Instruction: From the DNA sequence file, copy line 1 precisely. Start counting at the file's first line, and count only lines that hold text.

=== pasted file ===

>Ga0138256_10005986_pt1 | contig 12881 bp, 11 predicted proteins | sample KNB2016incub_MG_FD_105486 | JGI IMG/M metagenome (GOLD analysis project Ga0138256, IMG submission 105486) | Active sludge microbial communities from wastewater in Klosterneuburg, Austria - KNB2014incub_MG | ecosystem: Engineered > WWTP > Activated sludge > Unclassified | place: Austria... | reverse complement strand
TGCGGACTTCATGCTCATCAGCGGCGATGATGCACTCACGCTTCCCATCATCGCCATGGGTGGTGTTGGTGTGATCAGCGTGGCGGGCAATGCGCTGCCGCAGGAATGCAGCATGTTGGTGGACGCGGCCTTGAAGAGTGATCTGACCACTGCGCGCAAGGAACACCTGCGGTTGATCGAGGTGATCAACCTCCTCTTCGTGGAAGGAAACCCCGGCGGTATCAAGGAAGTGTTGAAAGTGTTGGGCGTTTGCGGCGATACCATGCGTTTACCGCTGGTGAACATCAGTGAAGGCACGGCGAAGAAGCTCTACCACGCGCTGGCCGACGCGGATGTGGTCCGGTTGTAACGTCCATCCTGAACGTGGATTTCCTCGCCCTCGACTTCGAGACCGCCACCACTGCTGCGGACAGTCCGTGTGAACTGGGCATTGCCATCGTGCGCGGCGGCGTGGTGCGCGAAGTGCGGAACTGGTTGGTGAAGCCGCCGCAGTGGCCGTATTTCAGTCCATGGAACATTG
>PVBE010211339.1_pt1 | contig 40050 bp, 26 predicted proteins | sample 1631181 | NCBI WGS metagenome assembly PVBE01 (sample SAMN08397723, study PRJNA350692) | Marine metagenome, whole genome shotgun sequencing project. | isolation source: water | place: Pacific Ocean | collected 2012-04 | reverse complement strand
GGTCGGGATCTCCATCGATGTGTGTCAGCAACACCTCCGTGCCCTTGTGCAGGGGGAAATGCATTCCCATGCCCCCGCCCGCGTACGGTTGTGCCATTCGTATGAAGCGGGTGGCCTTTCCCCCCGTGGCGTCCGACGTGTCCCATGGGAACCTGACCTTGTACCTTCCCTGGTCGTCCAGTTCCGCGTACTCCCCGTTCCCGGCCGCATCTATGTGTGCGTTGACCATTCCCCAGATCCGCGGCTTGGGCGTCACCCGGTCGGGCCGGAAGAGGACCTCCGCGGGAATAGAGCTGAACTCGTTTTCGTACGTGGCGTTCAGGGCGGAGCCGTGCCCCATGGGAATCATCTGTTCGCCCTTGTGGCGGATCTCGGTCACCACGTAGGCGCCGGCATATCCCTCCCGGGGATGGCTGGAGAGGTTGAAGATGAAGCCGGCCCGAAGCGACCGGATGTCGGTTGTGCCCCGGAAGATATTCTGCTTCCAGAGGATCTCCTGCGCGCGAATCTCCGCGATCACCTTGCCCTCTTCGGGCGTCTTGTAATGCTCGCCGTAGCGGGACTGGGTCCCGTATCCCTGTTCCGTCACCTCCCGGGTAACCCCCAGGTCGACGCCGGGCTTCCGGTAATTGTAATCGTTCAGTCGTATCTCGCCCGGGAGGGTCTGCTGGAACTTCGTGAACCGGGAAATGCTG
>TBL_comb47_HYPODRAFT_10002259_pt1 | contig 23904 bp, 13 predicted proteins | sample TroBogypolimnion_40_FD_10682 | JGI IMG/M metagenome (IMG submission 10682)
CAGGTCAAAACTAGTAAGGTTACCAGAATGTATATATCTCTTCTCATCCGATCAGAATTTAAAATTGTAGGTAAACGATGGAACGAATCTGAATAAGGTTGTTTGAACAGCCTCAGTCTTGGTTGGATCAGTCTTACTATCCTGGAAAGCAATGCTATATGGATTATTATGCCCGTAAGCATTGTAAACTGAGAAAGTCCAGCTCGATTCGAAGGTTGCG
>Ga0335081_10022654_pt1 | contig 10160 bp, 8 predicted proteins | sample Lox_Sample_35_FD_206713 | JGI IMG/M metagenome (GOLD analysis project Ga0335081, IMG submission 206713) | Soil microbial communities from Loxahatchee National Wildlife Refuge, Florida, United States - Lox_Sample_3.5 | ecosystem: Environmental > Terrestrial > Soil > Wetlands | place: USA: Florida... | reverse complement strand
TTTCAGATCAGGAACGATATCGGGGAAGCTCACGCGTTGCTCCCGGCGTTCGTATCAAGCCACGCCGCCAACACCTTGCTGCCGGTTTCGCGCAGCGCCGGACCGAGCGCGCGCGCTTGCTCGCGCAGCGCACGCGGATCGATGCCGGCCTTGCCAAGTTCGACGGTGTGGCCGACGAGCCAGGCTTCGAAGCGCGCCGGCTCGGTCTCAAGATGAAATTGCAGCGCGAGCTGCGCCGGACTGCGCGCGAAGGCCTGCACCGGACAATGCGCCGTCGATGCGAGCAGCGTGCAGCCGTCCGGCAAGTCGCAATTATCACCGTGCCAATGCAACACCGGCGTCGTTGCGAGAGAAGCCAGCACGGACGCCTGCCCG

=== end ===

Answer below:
>Ga0138256_10005986_pt1 | contig 12881 bp, 11 predicted proteins | sample KNB2016incub_MG_FD_105486 | JGI IMG/M metagenome (GOLD analysis project Ga0138256, IMG submission 105486) | Active sludge microbial communities from wastewater in Klosterneuburg, Austria - KNB2014incub_MG | ecosystem: Engineered > WWTP > Activated sludge > Unclassified | place: Austria... | reverse complement strand